This magazine is a small publication that comes out of Toronto. It is put out twice a year, and features awesome photos and local designers. They also profile bigger designers, giving the readers an inside scoop. It also has a few opinion columns, music, and gallery reviews. I mainly love this magazine for the gorgeous photos that are inside. I definitely rip out a lot of pages from this one.
Pretty Dresses in the Laundry
This Tumblr, which is now its own website, is a photo-blog that I am infatuated with. They choose dreamy photos that have a sense of whimsy. Just like in the title, the photos feature gorgeous and girly dresses and girls that are young and free. I mainly like this blog because it transports me to another place, where girls can run free through fields in beautiful ball-gowns. ‘Cause that never happens in real life.
The Man Repeller is a woman who writes a blog about fashion. Not the typical style blog, she is hilarious about what she wears and takes a great approach to high fashion trends. She created the term “Man Repeller” which basically means dressing in a way that repels men with its obscurity and general weirdness. Her sense of humor is spot-on, and she gets front row access to some pretty big shows—so you get both!
I am not sure if this counts as inspiration… but I’m in love with Value Village. I go there to run my fingers through rows and rows of preloved cotton button-up shirts and soft leather balmorals. I think about who owned the old prom dresses and wedding gowns, and about how someone loved them. I like to feel like my wardrobe has a story behind it. And I also go there to people watch, because Value Village shoppers are great.
photography by Casie Brown
Either he’s dead, or my watch has stopped. – Groucho Marx
There have been a few moments in my sartorial lifespan when strangers have been left dumbfounded by the impracticality of my choices. While most of these revolve around weather—wearing shorts in the midst of a snow storm, for example (I happen to find tights an acceptable substitute for pants, thank you)—there is one particular accessory that winds people up. In my experience, the wristwatch is an unmatched example of an object in which fashion and functionality are expected to keep perfect time.
My first encounter in this wristy business occurred just over a year ago, at an estate sale. As I handed over five dollars to the elderly woman behind the cashbox, she commented on how darling the white leather band and face of my watch was, and how it only needed a change of battery. “Oh, I don’t need it to actually work,” I replied to her disapproving frown. A year later, I was at an antique mall with my mother. By that time the charming white band is waiting in a wooden jewelry box to be repaired, and my wrist is bare. Among the cluttered shelves of collectables, I came across a carrot coloured watch box, with three delicate wristwatches inside, “Timex Electric” printed on the cream lining. Snapping the lid closed, I ran to show my mother, who couldn’t believe I had found three working watches for $6. “Oh, they don’t actually work.” I cringed slightly to hear myself reiterating the same speech. By the time we left the mall, the minutes I’d spent explaining that I regard the watches as objects of ornamentation and not utility almost outnumbered those on a Rolex.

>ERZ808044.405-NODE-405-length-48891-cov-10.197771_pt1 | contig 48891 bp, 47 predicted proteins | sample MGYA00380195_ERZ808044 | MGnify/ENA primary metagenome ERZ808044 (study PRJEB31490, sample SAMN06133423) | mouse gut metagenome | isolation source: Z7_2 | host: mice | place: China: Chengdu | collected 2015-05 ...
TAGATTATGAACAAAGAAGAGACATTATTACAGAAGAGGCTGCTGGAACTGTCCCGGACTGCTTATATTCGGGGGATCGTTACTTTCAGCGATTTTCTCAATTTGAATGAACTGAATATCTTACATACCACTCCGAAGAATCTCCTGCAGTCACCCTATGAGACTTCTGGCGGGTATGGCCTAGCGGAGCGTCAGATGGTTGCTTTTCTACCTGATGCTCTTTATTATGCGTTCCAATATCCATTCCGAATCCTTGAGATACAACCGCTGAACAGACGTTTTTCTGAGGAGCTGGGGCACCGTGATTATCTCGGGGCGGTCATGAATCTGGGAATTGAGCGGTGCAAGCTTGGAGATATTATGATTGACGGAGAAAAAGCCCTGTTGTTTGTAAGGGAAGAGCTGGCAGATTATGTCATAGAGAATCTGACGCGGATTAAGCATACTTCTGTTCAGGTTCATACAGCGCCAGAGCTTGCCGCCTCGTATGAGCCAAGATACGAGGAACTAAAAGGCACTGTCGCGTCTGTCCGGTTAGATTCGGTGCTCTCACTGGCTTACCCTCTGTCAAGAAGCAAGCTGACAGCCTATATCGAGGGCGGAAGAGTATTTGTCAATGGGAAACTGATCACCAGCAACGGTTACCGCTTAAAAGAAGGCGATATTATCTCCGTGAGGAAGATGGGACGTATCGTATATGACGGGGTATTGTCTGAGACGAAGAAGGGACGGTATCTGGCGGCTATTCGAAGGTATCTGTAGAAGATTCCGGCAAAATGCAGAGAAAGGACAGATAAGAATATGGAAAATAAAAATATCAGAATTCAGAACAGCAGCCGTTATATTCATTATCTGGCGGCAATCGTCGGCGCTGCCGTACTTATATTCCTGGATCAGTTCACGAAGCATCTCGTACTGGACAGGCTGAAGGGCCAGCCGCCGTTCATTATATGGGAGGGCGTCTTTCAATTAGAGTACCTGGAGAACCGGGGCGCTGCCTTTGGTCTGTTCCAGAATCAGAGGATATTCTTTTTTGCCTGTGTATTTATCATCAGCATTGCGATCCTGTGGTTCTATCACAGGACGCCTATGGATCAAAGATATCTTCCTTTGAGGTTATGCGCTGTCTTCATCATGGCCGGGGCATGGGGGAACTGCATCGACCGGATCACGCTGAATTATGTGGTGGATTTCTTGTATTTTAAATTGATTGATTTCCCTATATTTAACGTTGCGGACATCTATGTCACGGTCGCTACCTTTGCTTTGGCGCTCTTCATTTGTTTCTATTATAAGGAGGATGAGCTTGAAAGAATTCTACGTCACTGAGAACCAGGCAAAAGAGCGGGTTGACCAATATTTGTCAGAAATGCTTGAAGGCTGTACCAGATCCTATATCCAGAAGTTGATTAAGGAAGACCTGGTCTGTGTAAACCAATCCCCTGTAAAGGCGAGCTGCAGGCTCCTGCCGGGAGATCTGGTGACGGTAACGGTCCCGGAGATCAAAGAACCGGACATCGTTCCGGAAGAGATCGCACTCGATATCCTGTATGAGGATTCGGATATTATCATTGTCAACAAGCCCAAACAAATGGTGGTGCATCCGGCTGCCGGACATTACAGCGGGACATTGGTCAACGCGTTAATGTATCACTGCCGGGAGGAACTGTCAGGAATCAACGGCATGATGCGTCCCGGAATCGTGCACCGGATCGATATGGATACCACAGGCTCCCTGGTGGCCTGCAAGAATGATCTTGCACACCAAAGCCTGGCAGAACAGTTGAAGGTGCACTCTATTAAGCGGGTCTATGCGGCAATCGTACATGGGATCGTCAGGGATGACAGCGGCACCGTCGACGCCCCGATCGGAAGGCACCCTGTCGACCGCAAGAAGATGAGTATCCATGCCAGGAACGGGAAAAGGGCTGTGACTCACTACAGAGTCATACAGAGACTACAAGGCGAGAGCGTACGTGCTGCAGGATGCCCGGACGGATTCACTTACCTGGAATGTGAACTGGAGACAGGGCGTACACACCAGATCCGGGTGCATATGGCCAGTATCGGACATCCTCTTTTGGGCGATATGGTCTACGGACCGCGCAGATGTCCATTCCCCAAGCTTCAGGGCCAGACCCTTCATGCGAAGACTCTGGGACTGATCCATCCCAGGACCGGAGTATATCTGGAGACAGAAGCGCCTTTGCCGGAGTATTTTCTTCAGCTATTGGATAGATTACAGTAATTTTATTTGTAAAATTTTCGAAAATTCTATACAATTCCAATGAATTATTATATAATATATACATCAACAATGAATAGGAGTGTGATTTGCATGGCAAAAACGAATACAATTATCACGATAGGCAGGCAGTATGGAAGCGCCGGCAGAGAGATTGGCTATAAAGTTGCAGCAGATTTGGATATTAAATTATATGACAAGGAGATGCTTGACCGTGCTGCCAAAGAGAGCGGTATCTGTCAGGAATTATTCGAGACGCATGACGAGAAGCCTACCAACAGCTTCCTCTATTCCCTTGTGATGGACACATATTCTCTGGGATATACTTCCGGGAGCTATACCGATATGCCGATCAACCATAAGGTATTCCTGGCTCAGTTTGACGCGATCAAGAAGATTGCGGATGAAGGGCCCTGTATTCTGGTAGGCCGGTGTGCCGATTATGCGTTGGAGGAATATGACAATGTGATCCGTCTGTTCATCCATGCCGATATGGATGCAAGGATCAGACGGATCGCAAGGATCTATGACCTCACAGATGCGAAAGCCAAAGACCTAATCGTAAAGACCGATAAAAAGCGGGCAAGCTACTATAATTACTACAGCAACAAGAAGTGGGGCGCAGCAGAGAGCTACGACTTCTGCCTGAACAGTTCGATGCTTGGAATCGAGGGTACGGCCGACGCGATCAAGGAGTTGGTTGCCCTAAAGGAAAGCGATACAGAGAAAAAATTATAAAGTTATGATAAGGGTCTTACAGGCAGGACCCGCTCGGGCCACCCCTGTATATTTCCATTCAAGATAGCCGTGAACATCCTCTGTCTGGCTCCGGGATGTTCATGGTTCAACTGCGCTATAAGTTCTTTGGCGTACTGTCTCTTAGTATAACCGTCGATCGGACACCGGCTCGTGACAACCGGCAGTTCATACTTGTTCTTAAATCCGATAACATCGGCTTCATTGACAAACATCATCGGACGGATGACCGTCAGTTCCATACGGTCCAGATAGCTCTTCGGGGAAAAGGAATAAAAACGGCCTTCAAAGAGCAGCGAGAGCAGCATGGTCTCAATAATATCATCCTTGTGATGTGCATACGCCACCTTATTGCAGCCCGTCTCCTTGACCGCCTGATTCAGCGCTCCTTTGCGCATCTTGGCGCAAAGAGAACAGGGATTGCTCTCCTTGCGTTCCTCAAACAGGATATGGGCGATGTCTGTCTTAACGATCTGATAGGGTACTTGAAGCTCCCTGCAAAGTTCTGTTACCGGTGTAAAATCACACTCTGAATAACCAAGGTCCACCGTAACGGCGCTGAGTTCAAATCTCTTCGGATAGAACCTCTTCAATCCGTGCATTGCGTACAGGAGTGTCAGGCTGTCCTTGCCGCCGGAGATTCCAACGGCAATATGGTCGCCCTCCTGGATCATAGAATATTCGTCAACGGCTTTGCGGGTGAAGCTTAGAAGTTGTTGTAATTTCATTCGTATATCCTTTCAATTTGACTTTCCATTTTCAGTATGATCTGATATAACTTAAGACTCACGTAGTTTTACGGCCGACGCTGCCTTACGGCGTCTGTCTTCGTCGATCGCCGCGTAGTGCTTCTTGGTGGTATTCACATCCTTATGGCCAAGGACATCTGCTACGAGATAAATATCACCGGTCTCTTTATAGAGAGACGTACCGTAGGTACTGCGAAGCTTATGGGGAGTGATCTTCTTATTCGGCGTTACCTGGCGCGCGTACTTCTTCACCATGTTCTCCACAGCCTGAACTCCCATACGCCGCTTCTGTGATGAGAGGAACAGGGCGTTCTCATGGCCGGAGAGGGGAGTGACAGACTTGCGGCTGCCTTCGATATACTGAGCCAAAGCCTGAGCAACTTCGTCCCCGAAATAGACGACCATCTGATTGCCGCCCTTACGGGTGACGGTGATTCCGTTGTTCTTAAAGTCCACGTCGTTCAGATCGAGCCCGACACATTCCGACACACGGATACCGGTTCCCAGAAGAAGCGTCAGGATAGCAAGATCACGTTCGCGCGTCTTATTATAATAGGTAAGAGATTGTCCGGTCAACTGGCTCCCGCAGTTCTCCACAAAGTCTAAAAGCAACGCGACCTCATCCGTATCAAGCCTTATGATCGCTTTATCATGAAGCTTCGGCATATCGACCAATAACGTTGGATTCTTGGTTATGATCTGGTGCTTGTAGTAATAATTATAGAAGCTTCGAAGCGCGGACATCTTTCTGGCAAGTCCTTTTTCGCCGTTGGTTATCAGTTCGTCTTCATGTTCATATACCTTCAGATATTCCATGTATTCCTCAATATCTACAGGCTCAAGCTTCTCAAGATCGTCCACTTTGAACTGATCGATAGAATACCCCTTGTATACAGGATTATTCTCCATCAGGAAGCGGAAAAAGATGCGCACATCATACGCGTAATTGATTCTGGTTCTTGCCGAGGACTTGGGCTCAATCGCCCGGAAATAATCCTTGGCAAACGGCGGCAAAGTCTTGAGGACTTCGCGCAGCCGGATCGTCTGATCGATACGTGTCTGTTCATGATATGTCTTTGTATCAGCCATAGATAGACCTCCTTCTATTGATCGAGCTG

In a world where our iPhones might as well be surgically implanted into our palms, and the twitch of a fingertip can tell you the time in Yakutsk—that’s in Siberia, F.Y.I.—what use do we have for a functioning watch if not for its jaunty addition to an outfit? Additionally, for the more sentimentally inclined there is something charming about a stalled second-hand. Like putting a photograph into a locket, our dead watches have, quite literally, the capability of freezing a memory in time. I regularly glance at the hands beneath the glass and think back to what my own hands were doing at that time yesterday, last week, or even a year ago.
While for tick-tock-less enthusiasts like myself, this argument may seem straightforward, when brought up to a panel of time-conscious Wornettes, the debate became divided. Many blamed the inevitable aggravation that would present itself when, for example, while waiting for your perpetually late friend outside Starbucks, you look down to your wrist only to be greeted by a blank face. While that’s an acceptable argument, I was surprised to receive this reaction from a group of people who spend hours drooling over the meticulous folds of a McQueen gown and have a library full of books lamenting the validity of fashion as an art. Why appreciate the beading of a vintage Dior gown that crumbles to dust if lightly touched, but disregard the craftsmanship of a time piece once its gears stop turning? Just because something loses its intended purpose doesn’t have to mean its beauty and the intricacies of its design are lost as well. Isn’t this aesthetic value enough to warrant use past the warranty?
text & photography by Casie Brown